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THIS WEEKEND: Troughing will develop today over the eastern parts of the country, and mix that with a surface low over Georgia and a cold front just to our south, there will be a chance of a few scattered showers and storms over the eastern half of the area. The western half looks to remain dry. Highs in the mid 80s to the lower 90s. Sunday looks to be almost exactly the same… A chance of scattered showers and storms over the eastern half of the area, while the western half remains dry. Highs in the mid 80s to the lower 90s.
NEXT WEEK: Monday and Tuesday will be dry days with plenty of sunshine, but clouds will begin to move in ahead of a cold front late on Tuesday evening. The parent surface low will be well off to our north, and at this point, moisture looks to be limited. A few isolated to scattered showers and storms will be possible Tuesday night through the day on Wednesday. Monday and Tuesday’s highs in the mid 80s to the lower 90s, but we’ll see upper 70s to the lower 90s on Wednesday.
Fall will be moving into Central Alabama on Thursday after the cold front, and we’ll have a drier and cooler airmass over the area. We’ll have a mix of sun and clouds, with highs in the mid 70s to the mid 80s. And at the end of the forecast period on Friday… Skies will be sunny and highs in the upper 70s to the upper 80s.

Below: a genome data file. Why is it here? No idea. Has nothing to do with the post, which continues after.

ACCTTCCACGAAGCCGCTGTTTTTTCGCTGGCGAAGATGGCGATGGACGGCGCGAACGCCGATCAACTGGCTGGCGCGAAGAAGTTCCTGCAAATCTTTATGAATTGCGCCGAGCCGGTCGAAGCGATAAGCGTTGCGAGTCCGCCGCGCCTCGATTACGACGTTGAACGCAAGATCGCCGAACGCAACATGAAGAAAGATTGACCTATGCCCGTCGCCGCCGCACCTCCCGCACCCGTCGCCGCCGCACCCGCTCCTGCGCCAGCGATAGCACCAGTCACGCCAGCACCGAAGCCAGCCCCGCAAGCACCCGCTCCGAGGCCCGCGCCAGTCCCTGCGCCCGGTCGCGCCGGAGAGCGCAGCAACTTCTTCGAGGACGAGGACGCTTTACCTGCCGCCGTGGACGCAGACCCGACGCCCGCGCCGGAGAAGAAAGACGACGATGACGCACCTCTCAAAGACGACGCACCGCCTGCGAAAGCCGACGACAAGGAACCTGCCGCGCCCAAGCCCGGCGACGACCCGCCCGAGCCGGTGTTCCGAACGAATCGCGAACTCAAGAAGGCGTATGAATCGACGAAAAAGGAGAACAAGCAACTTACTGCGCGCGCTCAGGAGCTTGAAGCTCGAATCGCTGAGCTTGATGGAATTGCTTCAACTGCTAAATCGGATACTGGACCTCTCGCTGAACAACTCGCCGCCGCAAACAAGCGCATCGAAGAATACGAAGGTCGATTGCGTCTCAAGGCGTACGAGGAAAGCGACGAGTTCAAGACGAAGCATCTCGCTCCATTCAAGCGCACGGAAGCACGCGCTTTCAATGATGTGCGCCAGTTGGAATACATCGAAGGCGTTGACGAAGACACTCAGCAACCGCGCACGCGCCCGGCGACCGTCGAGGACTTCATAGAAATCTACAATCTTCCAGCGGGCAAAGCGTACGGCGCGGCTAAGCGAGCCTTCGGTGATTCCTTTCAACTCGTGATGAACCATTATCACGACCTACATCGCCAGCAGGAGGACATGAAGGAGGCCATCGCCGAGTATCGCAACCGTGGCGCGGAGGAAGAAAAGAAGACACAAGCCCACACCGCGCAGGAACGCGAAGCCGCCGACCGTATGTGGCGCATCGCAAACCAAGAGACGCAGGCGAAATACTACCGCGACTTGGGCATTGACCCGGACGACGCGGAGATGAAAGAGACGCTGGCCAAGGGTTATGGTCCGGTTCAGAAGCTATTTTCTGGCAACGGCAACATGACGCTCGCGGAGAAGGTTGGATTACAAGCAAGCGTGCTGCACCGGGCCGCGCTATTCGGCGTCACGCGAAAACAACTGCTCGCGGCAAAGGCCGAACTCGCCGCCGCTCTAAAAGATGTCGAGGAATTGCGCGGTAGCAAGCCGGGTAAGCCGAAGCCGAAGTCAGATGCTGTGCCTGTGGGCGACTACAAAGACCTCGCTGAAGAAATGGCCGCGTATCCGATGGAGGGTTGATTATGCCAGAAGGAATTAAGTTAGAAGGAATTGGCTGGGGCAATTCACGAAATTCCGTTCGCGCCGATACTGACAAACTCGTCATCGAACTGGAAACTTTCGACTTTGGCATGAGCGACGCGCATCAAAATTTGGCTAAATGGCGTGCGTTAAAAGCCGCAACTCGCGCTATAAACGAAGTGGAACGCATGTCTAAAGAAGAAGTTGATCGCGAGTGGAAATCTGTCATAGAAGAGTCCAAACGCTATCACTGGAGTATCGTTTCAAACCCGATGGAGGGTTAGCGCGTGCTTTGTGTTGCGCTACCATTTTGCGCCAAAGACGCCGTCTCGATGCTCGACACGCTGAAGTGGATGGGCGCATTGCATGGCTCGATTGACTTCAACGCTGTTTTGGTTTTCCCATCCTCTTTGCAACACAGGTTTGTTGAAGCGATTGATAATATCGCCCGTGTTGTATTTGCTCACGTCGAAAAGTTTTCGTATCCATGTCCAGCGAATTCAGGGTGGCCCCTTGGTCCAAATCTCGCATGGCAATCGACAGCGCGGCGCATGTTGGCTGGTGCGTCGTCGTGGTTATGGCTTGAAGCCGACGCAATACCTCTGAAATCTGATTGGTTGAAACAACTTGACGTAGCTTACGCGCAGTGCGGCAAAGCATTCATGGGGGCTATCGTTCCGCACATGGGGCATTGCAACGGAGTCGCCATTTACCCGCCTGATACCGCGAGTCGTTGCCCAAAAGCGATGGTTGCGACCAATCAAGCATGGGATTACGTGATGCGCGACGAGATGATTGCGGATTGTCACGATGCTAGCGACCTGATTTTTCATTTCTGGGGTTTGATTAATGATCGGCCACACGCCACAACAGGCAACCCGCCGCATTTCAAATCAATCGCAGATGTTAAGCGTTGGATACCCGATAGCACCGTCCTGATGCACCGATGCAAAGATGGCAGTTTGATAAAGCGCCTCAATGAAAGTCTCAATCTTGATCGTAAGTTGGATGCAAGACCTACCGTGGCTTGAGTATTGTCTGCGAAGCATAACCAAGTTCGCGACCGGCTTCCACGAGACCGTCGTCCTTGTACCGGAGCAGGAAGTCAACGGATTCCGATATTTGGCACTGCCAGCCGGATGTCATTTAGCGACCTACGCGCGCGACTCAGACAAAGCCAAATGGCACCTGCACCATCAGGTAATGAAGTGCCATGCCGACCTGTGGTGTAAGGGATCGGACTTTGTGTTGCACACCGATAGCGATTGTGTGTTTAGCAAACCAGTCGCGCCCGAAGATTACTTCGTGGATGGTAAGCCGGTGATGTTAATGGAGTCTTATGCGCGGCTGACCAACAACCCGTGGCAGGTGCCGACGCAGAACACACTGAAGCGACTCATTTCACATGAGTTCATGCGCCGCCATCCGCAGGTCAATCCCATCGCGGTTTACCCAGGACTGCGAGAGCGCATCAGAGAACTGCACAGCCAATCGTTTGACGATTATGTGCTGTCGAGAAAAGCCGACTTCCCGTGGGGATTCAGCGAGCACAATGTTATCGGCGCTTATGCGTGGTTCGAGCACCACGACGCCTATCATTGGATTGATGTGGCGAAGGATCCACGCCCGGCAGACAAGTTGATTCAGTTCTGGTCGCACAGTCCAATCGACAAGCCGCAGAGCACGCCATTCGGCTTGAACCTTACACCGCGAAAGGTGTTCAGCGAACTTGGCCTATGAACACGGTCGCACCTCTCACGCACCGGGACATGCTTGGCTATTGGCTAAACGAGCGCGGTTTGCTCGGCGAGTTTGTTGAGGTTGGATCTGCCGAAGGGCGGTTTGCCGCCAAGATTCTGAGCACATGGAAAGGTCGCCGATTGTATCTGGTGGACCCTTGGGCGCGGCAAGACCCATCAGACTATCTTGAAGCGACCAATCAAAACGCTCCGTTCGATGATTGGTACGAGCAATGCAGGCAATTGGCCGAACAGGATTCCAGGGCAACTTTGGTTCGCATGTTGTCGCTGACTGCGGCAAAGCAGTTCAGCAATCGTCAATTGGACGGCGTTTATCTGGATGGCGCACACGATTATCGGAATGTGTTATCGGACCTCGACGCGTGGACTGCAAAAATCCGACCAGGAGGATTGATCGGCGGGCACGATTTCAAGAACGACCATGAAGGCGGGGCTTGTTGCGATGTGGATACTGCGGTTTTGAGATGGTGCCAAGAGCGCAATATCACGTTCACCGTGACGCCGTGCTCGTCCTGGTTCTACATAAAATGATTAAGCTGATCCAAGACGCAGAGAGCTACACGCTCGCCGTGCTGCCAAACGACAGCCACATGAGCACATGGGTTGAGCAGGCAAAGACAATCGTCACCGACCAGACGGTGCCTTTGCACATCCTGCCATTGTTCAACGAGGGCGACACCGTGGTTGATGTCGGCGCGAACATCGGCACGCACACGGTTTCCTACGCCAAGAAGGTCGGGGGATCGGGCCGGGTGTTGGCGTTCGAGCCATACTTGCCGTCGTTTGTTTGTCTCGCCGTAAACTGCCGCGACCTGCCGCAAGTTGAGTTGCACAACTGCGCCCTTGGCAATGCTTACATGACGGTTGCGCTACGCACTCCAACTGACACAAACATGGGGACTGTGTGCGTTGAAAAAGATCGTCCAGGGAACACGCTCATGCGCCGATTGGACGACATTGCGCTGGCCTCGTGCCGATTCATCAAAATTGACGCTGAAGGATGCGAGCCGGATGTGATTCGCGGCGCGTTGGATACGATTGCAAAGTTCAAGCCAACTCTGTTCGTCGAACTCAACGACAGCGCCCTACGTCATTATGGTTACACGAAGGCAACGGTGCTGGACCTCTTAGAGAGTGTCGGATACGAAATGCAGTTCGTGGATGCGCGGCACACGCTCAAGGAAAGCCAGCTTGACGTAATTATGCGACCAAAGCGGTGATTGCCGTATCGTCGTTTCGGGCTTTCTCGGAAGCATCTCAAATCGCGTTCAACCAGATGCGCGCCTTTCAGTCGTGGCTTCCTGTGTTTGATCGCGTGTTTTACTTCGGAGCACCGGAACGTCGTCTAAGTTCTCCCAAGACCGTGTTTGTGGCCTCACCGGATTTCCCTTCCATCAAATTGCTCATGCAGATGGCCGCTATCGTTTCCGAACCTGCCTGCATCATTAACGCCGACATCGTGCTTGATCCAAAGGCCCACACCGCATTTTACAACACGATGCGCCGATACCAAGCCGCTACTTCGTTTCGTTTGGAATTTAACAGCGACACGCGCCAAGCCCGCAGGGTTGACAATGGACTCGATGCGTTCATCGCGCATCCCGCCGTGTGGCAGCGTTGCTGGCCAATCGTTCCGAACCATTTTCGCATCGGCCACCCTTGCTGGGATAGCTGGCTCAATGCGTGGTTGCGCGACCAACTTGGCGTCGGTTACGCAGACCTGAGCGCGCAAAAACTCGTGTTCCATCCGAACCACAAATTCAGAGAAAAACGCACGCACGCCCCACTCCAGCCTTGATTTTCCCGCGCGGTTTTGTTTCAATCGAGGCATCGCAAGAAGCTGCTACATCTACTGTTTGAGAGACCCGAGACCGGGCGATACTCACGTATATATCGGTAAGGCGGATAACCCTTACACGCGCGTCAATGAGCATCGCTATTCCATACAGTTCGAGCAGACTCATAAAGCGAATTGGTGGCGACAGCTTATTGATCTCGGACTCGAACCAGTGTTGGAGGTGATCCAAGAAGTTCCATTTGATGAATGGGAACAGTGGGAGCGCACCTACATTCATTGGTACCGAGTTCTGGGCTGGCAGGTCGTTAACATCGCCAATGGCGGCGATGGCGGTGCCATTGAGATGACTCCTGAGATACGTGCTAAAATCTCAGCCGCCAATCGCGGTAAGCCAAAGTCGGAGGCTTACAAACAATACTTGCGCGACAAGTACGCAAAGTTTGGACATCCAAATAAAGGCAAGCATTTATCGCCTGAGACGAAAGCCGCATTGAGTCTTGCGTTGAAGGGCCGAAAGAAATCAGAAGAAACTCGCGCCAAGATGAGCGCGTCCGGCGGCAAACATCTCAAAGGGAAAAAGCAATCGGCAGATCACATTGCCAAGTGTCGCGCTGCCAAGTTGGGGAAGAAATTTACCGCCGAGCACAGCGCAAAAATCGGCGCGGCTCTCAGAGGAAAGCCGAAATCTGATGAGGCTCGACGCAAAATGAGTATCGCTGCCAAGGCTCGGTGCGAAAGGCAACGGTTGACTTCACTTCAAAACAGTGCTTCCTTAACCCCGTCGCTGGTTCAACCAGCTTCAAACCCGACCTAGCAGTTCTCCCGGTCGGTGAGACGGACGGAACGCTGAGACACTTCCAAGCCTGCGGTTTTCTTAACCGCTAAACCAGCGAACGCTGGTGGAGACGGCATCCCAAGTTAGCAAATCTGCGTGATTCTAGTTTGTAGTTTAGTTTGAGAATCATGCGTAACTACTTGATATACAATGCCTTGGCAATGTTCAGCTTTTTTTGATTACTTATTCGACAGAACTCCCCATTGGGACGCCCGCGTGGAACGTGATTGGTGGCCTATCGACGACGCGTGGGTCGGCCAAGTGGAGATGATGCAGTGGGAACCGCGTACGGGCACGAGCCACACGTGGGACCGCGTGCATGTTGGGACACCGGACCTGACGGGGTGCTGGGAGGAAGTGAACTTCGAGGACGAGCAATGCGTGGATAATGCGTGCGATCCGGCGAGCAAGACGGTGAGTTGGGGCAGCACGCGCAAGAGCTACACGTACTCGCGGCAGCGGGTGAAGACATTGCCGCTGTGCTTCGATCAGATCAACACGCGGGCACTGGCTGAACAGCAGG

THE TROPICS: Major Hurricane Lee is barely hanging on to the major hurricane status, as the maximum winds have slowed to 115 mph due to strong wind shear. However, this looks to be a brief period of weakening as the NHC has Lee strengthening again with winds potentially as high as 140 mph (Cat. 4). By next Wednesday, the hurricane should gradually turn to the northwest and north-northwest in the flow between a trough over the eastern United States and the southwestern edge of the ridge. While the model guidance is in good agreement about the general synoptic setup, there remain differences in how far west Lee will move before it makes the turn.
Tropical Storm Margot is currently move northwest over the open waters of the Atlantic Ocean, only pestering the fish. The forecast track shows that she will continue to do that as she will start to move more northward, becoming a hurricane by sometime on Monday. Margo will be no threat to land at this point, and she is only projected to reach category 1 status.
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